Beetroot is one of those foods which is a strange combination of fashionable and unfashionable, Australian and yet foreign, highly nutritious and yet undervalued. In essence beetroot is a dichotomy.
In Australia beetroot is used traditionally in both our ‘burgers with the lot’ and the ‘salad sandwich’ and yet is rarely found elsewhere (the exception being Middle Eastern dips). It is often included in lists of ‘superfoods’, yet people roll their eyes at its very mention. I guess because it is associated with burgers and sandwiches it isn’t particularly trendy hence its unfashionable status. Although as I type I’m thinking that; actually I have seen it on menus recently so perhaps it is about to have something of a renaissance.
Personally I have always valued beetroot. I love salad sandwiches – a peculiarly Australian culinary classic that involves sliced tomato and cucumber, grated carrot, lettuce, alfalfa and slices of pickled beetroot being placed between white bread which in my opinion should only ever be spread with mayonnaise (rather than butter). Some places add cheese but I just think that is plain wrong. My high school canteen had five lunch time offerings: Pie, Sausage roll, Dim Sims (steamed), Ham and Salad roll, or Salad sandwich. As I spent a number of my high school years as a vegetarian you can imagine which one I chose practically every day (my mum got bored with packing my lunch quite early on….). Incidentally in case any one is wondering: yes the beetroot does turn the bread a particularly odd shade of pink.
Anyway, in my adult years I have moved on from only eating tinned beetroot in white bread (although I do still enjoy a salad sandwich from time to time…). These days I grow my own and am more likely to eat it fresh (both raw and cooked) than pickled.
The variety that I most like to grow is called “Cylindrica”. Cylindrica produces long cylindrical roots making them really easy to slice or dice. Basically it is a lot easier to cook with than the more traditional round shape (although perhaps not as pretty). Cylindrica beets have deep red flesh and a traditional ‘beetrooty’ taste; earthy and not too sweet, especially compared with the lighter coloured varieties.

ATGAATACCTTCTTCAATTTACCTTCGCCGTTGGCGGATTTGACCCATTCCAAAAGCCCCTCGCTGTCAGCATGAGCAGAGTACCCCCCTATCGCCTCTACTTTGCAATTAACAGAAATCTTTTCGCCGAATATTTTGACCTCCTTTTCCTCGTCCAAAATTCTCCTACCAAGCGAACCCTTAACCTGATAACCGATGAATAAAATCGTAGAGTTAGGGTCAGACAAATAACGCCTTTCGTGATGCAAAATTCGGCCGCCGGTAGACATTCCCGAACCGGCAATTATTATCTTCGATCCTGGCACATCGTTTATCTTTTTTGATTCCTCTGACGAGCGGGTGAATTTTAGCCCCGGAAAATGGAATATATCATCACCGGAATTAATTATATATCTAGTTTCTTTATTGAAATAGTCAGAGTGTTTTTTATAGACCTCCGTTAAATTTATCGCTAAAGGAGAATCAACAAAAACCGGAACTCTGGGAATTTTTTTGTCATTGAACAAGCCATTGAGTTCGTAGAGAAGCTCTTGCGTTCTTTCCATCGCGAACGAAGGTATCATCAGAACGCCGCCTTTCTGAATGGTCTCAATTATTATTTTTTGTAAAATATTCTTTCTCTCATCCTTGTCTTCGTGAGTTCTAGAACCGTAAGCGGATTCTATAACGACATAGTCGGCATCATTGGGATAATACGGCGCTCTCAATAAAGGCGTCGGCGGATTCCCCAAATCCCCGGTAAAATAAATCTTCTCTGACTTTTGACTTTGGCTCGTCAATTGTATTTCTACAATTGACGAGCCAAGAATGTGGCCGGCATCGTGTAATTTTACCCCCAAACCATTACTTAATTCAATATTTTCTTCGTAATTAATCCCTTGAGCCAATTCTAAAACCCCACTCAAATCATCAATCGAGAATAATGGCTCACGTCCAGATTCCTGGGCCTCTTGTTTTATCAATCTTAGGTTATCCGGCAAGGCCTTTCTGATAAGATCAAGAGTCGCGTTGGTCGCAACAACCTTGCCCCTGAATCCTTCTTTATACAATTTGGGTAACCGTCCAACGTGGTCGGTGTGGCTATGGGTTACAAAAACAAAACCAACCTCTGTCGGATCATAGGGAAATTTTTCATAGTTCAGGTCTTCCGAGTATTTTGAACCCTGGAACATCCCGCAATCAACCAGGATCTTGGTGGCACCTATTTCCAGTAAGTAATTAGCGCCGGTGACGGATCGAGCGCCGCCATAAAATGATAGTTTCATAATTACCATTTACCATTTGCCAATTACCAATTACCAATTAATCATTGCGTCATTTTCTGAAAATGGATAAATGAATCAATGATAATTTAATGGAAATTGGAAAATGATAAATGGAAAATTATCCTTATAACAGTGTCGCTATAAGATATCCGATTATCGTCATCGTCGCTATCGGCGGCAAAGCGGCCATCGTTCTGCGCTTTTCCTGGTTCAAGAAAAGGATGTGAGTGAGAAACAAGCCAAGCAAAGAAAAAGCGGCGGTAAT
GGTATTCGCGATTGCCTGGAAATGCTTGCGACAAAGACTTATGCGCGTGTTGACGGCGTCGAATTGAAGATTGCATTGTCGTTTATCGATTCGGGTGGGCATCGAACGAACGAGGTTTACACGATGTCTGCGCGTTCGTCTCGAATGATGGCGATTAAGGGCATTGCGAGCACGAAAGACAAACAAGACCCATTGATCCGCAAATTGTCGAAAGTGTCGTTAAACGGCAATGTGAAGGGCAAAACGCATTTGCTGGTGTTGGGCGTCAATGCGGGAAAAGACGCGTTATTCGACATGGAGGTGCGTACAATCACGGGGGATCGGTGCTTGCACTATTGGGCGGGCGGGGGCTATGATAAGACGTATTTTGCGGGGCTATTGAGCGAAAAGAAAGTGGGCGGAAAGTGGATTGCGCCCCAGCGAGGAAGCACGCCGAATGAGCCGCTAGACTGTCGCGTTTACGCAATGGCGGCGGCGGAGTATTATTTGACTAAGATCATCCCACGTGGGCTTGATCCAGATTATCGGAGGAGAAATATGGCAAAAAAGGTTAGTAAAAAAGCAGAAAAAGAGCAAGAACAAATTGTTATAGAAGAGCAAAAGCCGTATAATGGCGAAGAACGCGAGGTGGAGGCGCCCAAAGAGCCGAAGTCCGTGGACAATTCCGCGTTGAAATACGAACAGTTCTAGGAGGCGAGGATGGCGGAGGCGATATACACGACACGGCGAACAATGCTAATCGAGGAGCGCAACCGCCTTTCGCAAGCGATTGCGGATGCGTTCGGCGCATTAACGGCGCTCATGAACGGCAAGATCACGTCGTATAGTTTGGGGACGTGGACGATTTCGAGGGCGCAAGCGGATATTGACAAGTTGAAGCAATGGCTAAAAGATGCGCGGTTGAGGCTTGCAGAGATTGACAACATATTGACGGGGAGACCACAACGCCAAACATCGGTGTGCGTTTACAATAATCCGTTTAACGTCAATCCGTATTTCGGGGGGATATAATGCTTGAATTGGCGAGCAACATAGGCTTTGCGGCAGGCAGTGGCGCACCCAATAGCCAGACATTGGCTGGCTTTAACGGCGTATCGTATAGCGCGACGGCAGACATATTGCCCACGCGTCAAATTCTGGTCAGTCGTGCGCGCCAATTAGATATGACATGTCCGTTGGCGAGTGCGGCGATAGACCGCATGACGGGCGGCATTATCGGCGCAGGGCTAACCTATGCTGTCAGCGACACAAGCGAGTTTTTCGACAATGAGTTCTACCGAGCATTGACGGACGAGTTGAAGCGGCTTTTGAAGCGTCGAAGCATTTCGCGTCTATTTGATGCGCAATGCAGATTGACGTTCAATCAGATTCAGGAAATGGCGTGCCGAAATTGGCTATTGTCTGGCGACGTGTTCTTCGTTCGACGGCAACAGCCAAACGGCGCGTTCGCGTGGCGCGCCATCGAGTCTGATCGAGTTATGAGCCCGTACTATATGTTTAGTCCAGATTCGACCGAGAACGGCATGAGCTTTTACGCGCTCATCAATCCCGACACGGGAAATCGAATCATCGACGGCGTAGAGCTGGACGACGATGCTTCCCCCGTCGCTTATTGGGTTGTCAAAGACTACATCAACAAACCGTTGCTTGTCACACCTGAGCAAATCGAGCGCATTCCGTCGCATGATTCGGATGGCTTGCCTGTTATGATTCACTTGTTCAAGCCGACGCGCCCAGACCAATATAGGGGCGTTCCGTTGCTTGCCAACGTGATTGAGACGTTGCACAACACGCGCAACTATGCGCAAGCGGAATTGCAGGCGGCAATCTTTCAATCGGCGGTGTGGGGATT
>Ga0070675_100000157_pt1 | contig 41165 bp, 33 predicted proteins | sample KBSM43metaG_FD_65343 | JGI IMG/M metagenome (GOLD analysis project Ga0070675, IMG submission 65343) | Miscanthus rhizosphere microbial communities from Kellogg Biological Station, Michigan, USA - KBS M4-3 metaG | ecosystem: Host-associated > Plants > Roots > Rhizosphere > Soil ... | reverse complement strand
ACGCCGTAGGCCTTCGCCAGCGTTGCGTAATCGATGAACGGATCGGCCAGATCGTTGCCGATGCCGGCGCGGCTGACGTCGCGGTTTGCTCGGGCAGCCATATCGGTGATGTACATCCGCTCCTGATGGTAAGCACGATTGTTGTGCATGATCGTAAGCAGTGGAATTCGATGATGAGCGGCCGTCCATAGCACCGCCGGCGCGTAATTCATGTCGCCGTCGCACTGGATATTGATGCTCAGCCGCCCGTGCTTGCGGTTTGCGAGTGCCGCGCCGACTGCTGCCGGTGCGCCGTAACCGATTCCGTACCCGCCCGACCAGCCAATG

I grow my beetroot from seed which I sow in punnets and then pot up when the seedlings have two true leaves. I try to pot up the seedlings relatively young as beetroot doesn’t really like having its roots disturbed but I find growing it in pots initially more convenient than sowing direct. Despite is reputation for not liking spending time in pots I find that most of my seedlings grow on just fine.
The big advantage of growing beetroot in pots is that they can then be slotted into gaps really easily, and as they are fairly small plants (even when full grown) they can be hugely useful, when space is limited, when used in this way.
I find you can sow beetroot seed generally, and cylindrica in particular, all year round in Melbourne. The plants growth rate varies from season to season, being slower in the cooler months, but they still grow reasonably well all year round. The plants do tend to bolt in Spring and can become woody if left in the ground too long, so plants grown over winter and into Spring will usually be harvested smaller than those grown at other times of the year.
I find that the variety doesn’t seem to have many issues. Pests are minimal although the chooks seem to like the leaves and occasionally the roots get nibbled by both slugs and rodents. Otherwise they are reliable and relatively fast growing plant which is really useful for interplanting with slower maturing crops.
Do you grow beetroot? Which variety do you favour?
Saturday Spotlight is a series of posts highlighting particular varieties of edible plants. If you have a favourite, or even a less than successful variety of a plant and would like to include it in the series then please leave a comment with a link below. I have created a page (above, just below the header) with an Index of all the Spotlights to date. I will add links to any new posts below and in next weeks post as well as ensuring they appear in the Index.
New Spotlights last week were:
Extra Precoce Violetto Fava Beans – From Seed to Table
Apache Blackberry – Our Happy Acres
Capsicums – Home Sweet Kitchen Garden
and from this week:
Verde da Taglio Chard – Our Happy Acres
Watercress – From Seed to Table